Sweet, sweet success!
I’ve spent many, many hours working on a solution for my leaking water tank.
When we bought the boat, I didn’t realize that one of the two conjoined polyethylene water tanks had a crack in it. I found that the edge of the smaller tank had a serious crack,
and instead of water overflowing outside the boat through the vent when the tank was filled, water was running out of the crack and ending up in the bilge.
The tanks were located beneath the master berth mattress, and after some exploratory probing of the mattress platform,
I started deconstruction to get at the tanks.
You can see that there are two different sized tanks. The smaller of the two was the one that had cracked, but I determined that even the small one was too large to come out of the boat in one piece, so I made several smaller pieces out of it.
The leak had wreaked havoc with the supporting wooden structure below, and it extended beneath the larger tank too, so I had to remove it (in one piece) and set it aside in the stateroom while I fixed the damage beneath it.
After quite a bit of epoxy filling and new wood installation, the area was finally ready for the old non-leaking tank, and the new smaller tank to go back in.
First the new smaller tank went in,
Then the large tank was put back in and the interconnecting plumbing was installed.
Some new framing to support the mattress platform,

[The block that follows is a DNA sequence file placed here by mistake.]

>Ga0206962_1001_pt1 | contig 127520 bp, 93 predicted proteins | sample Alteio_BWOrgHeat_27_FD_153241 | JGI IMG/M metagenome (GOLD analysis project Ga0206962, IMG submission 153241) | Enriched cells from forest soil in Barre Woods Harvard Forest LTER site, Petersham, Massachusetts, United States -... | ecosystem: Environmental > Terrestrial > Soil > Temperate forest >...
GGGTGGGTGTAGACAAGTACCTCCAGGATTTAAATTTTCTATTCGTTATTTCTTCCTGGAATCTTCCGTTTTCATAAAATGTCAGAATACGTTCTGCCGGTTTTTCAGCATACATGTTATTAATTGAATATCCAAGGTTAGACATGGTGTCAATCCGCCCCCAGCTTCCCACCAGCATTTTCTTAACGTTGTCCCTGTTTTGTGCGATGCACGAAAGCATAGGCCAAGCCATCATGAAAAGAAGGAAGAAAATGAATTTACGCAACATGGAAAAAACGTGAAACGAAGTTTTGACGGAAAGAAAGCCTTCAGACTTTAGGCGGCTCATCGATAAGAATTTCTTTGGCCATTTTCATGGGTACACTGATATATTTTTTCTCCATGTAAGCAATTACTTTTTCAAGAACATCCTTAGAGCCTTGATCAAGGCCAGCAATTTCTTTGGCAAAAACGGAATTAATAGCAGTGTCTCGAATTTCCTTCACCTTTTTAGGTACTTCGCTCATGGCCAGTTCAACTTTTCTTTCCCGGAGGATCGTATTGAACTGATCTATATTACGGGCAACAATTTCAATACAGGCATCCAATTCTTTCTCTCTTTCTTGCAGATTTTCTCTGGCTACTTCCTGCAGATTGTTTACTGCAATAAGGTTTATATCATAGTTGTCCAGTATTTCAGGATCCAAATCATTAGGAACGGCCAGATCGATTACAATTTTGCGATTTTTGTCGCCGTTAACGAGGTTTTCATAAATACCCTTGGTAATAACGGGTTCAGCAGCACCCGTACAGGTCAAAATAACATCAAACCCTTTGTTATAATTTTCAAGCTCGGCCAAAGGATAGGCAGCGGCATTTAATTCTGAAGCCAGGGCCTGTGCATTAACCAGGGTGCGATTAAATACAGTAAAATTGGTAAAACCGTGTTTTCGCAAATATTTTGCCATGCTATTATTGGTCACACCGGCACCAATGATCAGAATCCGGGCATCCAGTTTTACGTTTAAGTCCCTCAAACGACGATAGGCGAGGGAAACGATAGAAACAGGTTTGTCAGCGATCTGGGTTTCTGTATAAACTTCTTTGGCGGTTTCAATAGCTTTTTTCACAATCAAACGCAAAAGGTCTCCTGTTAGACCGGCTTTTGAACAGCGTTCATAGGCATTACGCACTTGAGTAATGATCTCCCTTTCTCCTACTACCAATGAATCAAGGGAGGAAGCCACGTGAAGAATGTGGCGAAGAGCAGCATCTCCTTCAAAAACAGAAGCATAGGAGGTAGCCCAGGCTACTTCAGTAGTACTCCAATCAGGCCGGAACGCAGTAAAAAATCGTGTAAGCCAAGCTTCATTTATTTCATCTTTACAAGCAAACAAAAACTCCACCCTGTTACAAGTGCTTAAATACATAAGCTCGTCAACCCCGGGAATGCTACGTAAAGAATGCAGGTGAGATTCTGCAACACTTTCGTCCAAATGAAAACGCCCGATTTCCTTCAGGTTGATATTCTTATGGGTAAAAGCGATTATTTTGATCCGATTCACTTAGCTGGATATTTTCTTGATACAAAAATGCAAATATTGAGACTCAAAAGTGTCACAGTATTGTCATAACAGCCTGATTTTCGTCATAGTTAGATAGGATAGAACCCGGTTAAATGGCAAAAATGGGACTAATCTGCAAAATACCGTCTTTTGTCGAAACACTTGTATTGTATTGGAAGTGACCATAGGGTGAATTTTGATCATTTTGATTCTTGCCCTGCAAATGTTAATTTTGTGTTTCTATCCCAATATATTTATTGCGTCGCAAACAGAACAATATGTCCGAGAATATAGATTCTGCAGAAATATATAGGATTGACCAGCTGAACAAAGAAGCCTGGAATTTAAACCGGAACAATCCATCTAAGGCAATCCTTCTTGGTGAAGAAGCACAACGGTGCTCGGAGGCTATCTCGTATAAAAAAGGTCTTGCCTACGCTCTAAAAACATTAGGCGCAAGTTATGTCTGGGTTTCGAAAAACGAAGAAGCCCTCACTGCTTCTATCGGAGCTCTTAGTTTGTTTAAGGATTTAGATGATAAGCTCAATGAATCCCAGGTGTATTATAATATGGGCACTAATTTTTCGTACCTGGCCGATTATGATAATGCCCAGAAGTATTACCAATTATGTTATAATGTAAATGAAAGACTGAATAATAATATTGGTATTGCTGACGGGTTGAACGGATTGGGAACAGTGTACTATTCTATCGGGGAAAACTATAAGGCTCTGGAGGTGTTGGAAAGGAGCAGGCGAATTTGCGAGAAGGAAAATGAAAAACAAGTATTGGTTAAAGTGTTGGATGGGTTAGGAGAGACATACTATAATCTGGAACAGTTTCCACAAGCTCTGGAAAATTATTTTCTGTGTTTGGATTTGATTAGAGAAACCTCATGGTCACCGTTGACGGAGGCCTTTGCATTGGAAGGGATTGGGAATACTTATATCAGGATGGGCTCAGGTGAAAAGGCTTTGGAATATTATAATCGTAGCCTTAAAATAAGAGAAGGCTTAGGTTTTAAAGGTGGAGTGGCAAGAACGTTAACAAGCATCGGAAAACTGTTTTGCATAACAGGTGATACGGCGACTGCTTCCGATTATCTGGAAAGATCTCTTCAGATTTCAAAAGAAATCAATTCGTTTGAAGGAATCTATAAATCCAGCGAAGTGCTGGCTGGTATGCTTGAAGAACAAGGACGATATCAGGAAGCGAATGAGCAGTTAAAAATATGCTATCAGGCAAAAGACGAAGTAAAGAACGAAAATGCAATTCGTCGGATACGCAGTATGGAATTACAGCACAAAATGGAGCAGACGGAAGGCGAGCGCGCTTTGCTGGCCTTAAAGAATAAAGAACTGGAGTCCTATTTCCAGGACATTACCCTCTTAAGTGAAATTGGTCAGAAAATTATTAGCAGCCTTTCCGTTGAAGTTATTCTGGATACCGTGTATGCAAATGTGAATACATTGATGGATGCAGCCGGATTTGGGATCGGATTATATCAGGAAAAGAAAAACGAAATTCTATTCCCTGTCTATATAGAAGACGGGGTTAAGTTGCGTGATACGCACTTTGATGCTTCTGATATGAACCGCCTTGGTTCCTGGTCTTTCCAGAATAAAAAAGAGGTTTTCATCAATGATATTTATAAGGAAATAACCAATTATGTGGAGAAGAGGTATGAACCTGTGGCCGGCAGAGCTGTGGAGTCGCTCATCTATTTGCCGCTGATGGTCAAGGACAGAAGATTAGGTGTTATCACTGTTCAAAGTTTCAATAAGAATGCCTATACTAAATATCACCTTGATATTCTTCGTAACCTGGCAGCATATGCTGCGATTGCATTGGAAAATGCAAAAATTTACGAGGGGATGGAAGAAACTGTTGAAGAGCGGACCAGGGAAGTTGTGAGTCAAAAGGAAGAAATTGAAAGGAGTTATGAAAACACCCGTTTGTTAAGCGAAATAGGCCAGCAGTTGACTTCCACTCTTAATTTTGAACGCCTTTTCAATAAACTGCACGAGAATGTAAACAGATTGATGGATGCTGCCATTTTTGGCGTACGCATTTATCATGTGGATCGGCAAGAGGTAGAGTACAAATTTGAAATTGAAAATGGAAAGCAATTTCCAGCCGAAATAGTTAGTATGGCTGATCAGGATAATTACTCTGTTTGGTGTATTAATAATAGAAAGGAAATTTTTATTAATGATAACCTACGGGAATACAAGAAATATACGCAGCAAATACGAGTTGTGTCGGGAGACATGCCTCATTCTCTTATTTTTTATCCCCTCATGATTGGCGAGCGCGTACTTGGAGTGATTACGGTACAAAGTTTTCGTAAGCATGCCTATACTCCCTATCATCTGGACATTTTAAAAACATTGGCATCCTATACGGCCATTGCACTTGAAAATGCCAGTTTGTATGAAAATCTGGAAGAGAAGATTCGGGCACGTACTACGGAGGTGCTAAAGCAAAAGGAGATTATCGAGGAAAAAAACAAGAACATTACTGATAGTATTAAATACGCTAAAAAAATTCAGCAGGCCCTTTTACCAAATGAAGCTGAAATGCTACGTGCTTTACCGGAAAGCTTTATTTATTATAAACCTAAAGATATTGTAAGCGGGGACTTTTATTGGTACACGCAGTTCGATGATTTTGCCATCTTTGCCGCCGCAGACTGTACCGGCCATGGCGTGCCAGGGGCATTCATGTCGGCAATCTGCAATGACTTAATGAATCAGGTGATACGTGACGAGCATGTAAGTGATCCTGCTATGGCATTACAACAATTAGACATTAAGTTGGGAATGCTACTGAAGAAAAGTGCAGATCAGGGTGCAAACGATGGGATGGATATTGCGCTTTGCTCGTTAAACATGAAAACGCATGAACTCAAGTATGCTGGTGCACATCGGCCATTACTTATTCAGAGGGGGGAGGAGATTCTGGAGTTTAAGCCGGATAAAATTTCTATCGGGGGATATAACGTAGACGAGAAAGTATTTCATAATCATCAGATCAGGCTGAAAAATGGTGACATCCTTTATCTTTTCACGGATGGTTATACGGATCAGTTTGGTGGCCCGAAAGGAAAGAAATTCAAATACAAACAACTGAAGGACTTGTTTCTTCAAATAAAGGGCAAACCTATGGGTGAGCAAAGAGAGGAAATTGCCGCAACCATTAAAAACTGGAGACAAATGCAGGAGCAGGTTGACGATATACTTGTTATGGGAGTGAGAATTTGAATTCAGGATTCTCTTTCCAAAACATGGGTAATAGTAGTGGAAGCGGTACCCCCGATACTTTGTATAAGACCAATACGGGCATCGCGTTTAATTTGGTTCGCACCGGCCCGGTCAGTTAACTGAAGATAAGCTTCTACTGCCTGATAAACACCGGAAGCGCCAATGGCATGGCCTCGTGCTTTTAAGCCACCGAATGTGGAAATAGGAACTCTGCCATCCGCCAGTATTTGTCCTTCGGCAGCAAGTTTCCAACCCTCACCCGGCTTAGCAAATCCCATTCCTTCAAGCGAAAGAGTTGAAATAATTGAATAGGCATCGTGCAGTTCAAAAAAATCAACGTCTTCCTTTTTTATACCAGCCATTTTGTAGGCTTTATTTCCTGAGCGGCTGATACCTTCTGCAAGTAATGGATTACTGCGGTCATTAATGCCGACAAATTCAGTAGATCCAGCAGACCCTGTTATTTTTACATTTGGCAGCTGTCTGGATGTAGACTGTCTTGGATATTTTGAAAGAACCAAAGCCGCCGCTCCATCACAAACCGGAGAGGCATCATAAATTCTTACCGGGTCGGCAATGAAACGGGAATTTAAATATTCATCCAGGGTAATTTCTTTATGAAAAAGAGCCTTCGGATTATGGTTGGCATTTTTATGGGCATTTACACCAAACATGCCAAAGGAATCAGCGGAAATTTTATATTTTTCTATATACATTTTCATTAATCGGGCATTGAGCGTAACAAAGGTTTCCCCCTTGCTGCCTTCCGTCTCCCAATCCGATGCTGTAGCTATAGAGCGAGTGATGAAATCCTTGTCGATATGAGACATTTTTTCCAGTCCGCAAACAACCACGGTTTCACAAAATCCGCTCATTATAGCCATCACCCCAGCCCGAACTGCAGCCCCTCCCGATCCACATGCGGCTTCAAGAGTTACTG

So of course, that’s when we decided to buy a house that needed extensive renovations!
After an absence of several months, I finally got a chance to go back to the boat to fill the tanks. All was well until the water level reached the overflow hose fitting when I saw a trickle of water coming from around the fitting.
I emptied the tank to below the level of the leak, and left it for a few weeks while I constructed some built-in cabinets in our new family room.
Today, my First Mate and I (well, actually my second mate, but still my First Mate…it’s complicated) went to the boat with the intention of addressing the leak.
I’d fashioned a new gasket, and managed to reach my arm far enough into the tank to loosen the offending fitting and slide the new gasket into place.
With the First Mate standing watch over the hose at the water tank inlet on deck, I stayed below with flashlight in hand watching the water level creep upward toward the hopefully-now-sealed fitting.
The plumbing of the system should allow for the tanks to fill, and once full, for any excess to run out the overflow vent, exiting the boat beneath the swim platform at the stern. As I watched, the water level inched upward in the tanks, but then seemed to stabilize around the level of the overflow vent fitting. This is the fitting that had been leaking, but there was no sign of a leak now.
I could hear water burbling somewhere, and it finally dawned on me that the overflow might just actually be overflowing. I asked First Mate to see if she could hear water coming out of the boat at the stern, and she replied in the affirmative.
For the first time in I don’t know how many years, water is now overflowing the tanks out the back of the boat instead of into the bilge through the crack in the old tank. I’ll check it again in a couple days to make sure the water level is the same, but I have a strong feeling that this chapter may well be ready to close. At last.